At first glance, "Black Sails" (9 p.m. ET Saturday, Starz) and "Vikings" (10 p.m. ET Feb. 27, History) appear to have a lot in common. Both shows revolve around marauders who take to the seas, plunder, fight, squint into the distance and drink more than their share of grog.
But unlike the tedious "Black Sails," "Vikings" does a good job of hitting the targets it has set for itself. Its modest stories are told in broad strokes, but that's a feature, not a bug. This gorgeously shot drama -- and it's one of the most visually striking shows on TV -- is simple but not simplistic, and that's a crucial distinction.
"Black Sails" clearly wants to inject some complexity into its sand-and-swords premise, but the drama runs aground of ambitions it doesn't have the skills to fulfill. That makes the simplicity of "Vikings" look like even more of a virtue, one that allows for greater focus and fewer distractions.
The History show displays an engaging curiosity about how people lived a thousand years ago, and that tone of genuine wonder -- as opposed to the cynical weariness so often seen elsewhere on TV -- is mighty refreshing, even when "Vikings" hits a slow-ish patch. As it sallies forth, depicting love triangles, bloody invasions, punishing sea voyages and power struggles, it displays respect for both its subject matter and its audience. Even if not all of its subplots work -- I simply can't make myself care about Ragnar Lothbrok's grumpy brother, Rollo -- it's unpretentious and direct without ever being condescending or vapid.
There's something endearing about the low-tech way of life "Vikings" depicts; any number of scenes feature goats wandering around, and the series' rough-hewn aesthetic -- a mixture of gorgeous fjords, sturdy furniture, homey halls and beautiful metalwork -- somehow makes life in a wooden hut by the sea seem pretty attractive. This season, Ragnar (Travis Fimmel) thinks about settling down in one of the territories he invades, and that's a promising direction for the show to take. (Who hasn't thought about giving up pillaging for a quieter life?) Of course, England's King Egbert is not particularly keen on the idea of Norsemen moving into his territory, and Linus Roache depicts the character's coiled intensity with admirable restraint.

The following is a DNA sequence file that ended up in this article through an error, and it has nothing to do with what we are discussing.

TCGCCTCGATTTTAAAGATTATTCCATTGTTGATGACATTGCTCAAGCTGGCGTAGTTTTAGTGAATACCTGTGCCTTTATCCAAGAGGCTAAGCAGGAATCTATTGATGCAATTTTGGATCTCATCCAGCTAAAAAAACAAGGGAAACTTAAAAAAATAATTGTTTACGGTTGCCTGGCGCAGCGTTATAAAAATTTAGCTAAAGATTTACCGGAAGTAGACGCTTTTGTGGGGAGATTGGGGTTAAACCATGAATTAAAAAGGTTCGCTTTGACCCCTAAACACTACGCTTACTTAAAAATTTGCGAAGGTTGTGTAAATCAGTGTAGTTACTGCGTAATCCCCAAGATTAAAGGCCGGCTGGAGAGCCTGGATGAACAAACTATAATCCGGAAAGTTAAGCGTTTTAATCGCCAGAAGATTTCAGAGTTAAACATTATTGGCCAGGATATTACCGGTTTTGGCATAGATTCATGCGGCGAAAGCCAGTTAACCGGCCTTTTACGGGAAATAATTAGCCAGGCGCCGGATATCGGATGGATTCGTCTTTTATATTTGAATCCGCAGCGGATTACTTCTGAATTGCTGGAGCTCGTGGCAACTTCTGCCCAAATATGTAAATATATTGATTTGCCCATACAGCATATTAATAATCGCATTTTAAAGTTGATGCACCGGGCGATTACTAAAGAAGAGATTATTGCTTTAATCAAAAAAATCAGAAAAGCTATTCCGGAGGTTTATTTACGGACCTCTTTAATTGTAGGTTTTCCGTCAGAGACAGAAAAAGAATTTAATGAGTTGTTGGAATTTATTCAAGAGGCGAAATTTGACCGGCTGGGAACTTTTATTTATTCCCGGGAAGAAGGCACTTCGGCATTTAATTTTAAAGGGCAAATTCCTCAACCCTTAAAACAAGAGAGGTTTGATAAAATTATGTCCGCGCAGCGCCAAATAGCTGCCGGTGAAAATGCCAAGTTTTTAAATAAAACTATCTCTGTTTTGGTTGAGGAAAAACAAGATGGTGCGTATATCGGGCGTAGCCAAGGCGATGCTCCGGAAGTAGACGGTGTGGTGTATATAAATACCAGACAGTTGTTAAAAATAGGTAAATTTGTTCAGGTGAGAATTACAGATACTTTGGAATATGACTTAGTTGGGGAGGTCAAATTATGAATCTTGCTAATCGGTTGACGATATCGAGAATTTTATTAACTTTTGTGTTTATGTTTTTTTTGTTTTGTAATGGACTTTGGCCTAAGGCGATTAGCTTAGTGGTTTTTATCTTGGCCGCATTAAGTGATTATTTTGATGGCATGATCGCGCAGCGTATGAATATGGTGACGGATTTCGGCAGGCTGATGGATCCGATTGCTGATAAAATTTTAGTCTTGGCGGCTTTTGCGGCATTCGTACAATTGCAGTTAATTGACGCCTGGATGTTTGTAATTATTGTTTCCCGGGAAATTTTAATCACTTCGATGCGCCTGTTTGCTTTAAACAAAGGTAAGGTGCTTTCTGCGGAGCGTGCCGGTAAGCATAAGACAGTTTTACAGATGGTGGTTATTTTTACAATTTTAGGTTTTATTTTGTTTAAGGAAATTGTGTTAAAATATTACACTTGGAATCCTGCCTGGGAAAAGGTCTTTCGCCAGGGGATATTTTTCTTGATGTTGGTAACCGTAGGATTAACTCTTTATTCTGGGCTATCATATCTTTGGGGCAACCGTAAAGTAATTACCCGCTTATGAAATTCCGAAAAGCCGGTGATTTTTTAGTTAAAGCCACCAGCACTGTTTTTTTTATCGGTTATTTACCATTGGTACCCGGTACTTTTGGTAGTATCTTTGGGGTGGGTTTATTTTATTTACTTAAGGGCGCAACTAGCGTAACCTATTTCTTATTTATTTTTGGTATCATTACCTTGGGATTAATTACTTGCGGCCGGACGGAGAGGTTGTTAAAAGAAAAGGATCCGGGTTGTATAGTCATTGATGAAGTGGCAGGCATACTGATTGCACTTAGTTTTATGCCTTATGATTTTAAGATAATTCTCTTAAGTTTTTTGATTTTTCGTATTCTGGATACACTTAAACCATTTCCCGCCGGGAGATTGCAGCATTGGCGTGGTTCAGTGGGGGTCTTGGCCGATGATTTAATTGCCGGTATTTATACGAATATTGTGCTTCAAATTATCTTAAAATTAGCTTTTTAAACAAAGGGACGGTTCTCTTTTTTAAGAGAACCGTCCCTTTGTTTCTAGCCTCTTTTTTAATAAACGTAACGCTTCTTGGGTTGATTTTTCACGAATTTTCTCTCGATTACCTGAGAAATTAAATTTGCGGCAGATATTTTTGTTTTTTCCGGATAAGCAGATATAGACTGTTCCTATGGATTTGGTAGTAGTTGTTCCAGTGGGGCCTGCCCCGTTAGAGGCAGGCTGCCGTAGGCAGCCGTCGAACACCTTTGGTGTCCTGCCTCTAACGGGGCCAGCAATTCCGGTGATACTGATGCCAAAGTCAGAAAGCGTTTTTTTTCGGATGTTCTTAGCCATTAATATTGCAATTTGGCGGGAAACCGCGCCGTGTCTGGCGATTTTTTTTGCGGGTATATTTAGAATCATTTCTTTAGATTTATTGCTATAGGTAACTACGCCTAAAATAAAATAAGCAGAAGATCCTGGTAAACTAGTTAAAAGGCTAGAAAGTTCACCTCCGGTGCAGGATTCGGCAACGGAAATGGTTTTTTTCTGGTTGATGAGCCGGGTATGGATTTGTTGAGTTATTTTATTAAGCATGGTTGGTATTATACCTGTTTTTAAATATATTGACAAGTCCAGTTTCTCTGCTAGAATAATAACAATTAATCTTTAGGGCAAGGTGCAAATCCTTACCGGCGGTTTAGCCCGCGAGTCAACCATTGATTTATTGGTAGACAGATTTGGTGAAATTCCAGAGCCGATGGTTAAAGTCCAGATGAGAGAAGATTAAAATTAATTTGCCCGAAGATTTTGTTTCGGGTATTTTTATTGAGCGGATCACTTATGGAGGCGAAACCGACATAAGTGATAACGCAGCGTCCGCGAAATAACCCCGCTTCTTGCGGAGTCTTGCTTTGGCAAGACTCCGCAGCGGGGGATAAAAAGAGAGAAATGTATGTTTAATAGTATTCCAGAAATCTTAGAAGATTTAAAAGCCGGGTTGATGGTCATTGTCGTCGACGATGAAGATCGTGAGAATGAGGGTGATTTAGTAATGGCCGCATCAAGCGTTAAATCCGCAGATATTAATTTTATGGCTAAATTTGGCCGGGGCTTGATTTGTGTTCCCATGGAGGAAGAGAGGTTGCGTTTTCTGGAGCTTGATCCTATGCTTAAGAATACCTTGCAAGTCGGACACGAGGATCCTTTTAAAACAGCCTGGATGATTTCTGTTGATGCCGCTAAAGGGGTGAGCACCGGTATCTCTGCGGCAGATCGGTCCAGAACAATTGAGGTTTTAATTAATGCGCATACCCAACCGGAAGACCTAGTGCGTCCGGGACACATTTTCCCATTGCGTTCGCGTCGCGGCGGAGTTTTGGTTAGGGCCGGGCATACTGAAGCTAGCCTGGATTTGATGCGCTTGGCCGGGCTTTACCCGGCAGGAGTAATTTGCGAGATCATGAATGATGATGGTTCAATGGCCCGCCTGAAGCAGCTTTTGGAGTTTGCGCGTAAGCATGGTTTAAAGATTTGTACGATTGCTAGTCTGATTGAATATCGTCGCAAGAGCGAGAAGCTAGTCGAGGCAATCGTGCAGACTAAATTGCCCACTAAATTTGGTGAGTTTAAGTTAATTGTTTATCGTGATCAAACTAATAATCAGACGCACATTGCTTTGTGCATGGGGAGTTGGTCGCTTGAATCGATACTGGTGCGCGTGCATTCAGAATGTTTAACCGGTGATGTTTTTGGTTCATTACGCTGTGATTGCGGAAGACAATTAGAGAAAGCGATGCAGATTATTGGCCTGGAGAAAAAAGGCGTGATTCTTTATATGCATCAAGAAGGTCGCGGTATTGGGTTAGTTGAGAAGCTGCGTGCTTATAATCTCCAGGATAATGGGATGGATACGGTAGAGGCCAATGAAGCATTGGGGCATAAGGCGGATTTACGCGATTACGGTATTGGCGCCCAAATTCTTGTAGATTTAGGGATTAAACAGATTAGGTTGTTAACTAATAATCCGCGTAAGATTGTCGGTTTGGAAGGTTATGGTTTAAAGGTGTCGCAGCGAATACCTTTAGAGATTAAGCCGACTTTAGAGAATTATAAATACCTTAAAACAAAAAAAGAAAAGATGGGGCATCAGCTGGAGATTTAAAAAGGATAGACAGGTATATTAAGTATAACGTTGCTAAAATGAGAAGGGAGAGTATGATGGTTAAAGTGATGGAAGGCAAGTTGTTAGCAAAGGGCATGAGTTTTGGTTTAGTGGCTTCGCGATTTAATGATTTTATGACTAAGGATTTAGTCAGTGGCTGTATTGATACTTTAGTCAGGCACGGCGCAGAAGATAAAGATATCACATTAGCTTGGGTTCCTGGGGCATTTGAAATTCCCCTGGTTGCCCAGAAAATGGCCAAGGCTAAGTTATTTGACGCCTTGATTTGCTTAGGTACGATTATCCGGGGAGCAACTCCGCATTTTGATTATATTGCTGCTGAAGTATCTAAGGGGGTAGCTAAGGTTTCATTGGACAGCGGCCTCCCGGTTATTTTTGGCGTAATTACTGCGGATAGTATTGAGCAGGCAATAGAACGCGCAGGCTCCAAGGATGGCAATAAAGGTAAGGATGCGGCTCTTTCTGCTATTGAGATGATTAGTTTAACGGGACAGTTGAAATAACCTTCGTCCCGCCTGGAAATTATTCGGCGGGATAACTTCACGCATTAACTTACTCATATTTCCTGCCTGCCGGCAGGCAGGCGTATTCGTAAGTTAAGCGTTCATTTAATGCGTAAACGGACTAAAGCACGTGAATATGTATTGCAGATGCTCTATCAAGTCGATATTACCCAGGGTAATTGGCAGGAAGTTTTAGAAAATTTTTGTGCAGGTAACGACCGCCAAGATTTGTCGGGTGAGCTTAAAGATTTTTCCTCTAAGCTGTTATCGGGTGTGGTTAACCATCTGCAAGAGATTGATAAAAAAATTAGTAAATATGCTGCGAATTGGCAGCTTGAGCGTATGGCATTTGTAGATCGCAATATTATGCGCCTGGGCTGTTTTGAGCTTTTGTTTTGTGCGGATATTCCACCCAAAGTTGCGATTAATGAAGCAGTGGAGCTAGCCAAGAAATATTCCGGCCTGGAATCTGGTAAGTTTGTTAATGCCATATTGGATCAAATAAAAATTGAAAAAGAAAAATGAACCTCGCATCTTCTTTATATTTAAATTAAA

As it did last season, the show thoughtfully explores ideas about how belief systems spread and what people do when confronted with gods -- or a God -- that makes little sense to them. The journey of Athelstan (George Blagden), a monk abducted by the invaders, takes believable twists and turns in Season 2, and though the Vikings continue to commit acts of great violence, those actions are in keeping with their deeply felt beliefs about the gods and the afterlife. "Vikings," one of the few mainstream shows to take religious belief seriously, is a clash-of-cultures story told in many different modes: We see savage hand-to-hand combat, different kinds of kings and societies, and conversions that are never really set in stone.